History of Country Chile – A nation occupying a narrow strip of the western side of South America, extending 2,650 miles northward from Cape Horn.
In the mid-15th century, when Europeans arrived, northern Chile was part of the Inca Empire. The rest was occupied by the Araucanian Indians, who fiercely resisted the Spaniards until the late 19th century.
Diego de Almargo, who helped conquer Peru, made a long march S into Chile, beginning in 1535, and probably reached present Coquimbo. Another Spaniard, Juan de Saavedra, founded Valparaiso in 1536, but the city was not permanently established until 1544 by Pedro de Valdivia. De Valdivia began a march from Peru in 1540, founded Santiago in 1541, Concepcion in 1550, and Valdivia in 1552. Concepcion was destroyed by Indians in 1555 and refounded two years later. During most of the colonial era Chile was a captaincy general under the viceroyalty of Peru, but in 1778 it became practically independent.
A revolt against the Spanish government began in 1810 under the leadership of Juan Martinez de Rozas and Bernardo O’Higgins. The first phase of the struggle ended on October 1–2, 1814, when O’Higgins was defeated by superior Spanish forces at Rancagua. In 1817 Jose de San Martin led an army over the Andes from Argentina, and on February 12, 1817, he and O’Higgins bested the Spaniards at the battle of Chacabuco. San Martin’s victory on the banks of the Maipo River on April 5, 1818, assured independence, which had been proclaimed already on February 12, 1818.
Constitution of Chile
O’Higgins ruled Chile until 1823, when he was ousted. A new constitution in 1833 provided a government that stabilized the nation for two decades. From 1836 to 1839 Chile was at war with a dictator who ruled both Peru and Bolivia. The war ended with a Chilean victory on January 20, 1839, at Yungay, Peru. Another conflict occurred during the period 1879–84 when Chile again fought Peru and Bolivia in the War of the Pacific. A dispute over access to nitrate fields ended with Chile annexing Bolivia’s Pacific coast region. The Tacna-Arica Controversy between Chile and Peru arose out of the treaty ending this war, in which two provinces of Peru were ceded to Chile for 10 years. Because a plebiscite to decide possession was not held as scheduled in 1909, Chile colonized the region. The controversy did not end until 1929 when President Herbert Hoover of the United States proposed that Chile retain Arica but return Tacna to Peru.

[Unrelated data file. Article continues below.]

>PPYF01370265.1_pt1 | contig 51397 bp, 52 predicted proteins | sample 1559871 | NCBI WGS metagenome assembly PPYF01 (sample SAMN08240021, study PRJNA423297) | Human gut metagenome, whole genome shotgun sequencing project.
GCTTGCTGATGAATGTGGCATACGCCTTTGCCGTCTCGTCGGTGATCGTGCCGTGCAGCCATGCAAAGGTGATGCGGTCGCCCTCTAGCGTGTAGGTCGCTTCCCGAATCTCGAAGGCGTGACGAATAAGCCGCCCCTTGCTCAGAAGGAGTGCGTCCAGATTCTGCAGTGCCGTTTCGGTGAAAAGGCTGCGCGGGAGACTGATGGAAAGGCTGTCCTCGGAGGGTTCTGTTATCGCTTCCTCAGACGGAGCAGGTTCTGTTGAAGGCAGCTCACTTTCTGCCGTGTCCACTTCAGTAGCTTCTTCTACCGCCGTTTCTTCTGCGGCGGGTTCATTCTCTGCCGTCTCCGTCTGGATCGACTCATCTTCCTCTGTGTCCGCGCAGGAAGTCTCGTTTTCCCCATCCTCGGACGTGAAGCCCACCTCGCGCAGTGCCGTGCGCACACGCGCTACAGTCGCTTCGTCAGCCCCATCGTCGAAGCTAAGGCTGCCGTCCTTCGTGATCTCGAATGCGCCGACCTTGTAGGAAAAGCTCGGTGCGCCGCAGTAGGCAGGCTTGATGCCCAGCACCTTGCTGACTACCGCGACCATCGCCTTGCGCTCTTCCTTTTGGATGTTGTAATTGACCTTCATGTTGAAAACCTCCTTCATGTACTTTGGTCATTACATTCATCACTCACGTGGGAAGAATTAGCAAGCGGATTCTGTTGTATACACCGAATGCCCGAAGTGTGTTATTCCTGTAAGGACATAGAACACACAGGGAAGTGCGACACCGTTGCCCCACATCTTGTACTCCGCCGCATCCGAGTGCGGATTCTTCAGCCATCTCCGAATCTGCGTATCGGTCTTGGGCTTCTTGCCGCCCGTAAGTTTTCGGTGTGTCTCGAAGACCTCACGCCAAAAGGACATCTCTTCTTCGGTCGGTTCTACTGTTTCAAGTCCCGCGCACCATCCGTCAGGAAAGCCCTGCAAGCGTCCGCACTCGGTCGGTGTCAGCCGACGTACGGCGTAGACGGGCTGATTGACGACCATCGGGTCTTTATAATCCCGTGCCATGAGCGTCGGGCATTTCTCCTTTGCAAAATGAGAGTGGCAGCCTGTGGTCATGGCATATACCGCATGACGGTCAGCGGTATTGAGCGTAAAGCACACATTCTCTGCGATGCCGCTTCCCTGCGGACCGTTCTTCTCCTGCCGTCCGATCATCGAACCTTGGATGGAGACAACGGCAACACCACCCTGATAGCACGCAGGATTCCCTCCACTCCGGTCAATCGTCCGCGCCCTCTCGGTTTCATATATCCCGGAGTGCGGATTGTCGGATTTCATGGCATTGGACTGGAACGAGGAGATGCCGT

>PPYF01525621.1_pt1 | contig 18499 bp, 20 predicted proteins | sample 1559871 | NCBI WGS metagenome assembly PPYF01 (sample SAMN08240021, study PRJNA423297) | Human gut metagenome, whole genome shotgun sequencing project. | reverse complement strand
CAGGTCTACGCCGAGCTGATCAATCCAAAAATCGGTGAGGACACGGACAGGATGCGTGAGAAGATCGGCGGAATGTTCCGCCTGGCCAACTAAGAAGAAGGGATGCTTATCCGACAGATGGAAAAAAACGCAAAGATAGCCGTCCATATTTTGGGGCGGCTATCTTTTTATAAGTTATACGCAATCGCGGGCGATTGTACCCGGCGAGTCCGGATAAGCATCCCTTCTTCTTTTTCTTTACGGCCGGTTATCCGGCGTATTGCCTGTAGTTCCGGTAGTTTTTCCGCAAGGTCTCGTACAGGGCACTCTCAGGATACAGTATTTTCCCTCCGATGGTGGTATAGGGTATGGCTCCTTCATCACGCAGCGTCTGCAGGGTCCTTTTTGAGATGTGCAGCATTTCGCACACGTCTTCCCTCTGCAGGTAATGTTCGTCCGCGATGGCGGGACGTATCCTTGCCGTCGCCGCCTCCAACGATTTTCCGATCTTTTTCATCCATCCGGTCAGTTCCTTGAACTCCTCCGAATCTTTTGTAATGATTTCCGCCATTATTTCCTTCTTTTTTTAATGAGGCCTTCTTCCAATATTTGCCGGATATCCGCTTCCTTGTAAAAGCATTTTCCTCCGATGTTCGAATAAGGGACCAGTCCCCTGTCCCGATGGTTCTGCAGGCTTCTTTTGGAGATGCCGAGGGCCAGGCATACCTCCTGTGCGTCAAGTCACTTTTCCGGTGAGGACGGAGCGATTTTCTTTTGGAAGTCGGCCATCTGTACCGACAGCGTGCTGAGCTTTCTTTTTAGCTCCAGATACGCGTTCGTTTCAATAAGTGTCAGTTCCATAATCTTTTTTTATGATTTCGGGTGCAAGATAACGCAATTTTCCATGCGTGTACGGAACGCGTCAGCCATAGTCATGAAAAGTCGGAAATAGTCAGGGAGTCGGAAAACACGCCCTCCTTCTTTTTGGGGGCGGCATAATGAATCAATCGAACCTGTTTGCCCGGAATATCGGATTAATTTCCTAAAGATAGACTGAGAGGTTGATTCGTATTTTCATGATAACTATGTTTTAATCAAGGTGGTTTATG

Chile Congressional Power
The later 19th century was an era of conflict between presidential and congressional power. The president was overthrown in January 1891 in a brief civil war, and congress prevailed through the early 20th century. In 1902 Argentina and Chile settled long-stand ing boundary disputes and commemorated the agreement in 1904 by erecting a statue, the Christ of the Andes, on a mountain top on their border. Chile joined with Brazil and Argentina as the ABC Powers in 1914 to mediate a dispute between the United States and Mexico. The depression of the 1930s brought hardships, blamed on the government, and in 1938 a coalition of democrats and leftists won power. Nazi supporters were active during World War II, but in 1943 Chile broke diplomatic relations with the Axis powers and in 1945 declared war on Japan.
During the 1950s and 1960s inflation was high and Chile’s economy faltered. When the Christian Democratic Party’s Eduardo Frei Montalva was elected president in 1964, his government took over foreign-owned companies and distributed land to small farmers. In the election of 1970, Salvador Allende Gossens won a narrow victory, becoming the first Marxist freely elected to head an American nation. His policies were strongly opposed, and on September 11, 1973, he was killed in the course of a bloody military coup. He was succeeded by General Augusto Pinochet Ugarte, who then headed a dictatorial right-wing regime. During the late 1970s Chile’s economy underwent rapid growth and lowered inflation, but the early 1980s saw a serious recession.
The Pinochet government was responsible for many human rights violations as opponents of the regime were tortured and killed by government forces and death squads. Pinochet was forced to cede control to a popularly elected government of Patricio Aylwin Azocar in 1990. Chile has remained politically stable, although there is still tension between the military and the government concerning the human rights violations of the Pinochet regime. Chile has continued to see strong economic development through the 1990s through free market policies and trade alliances such as MERCOSUR with its South American neighbors. Chile signed a free trade agreement with the United States in 2003. Santiago is the capital, and Concepcion, Valparaiso, and Vina del Mar are important cities.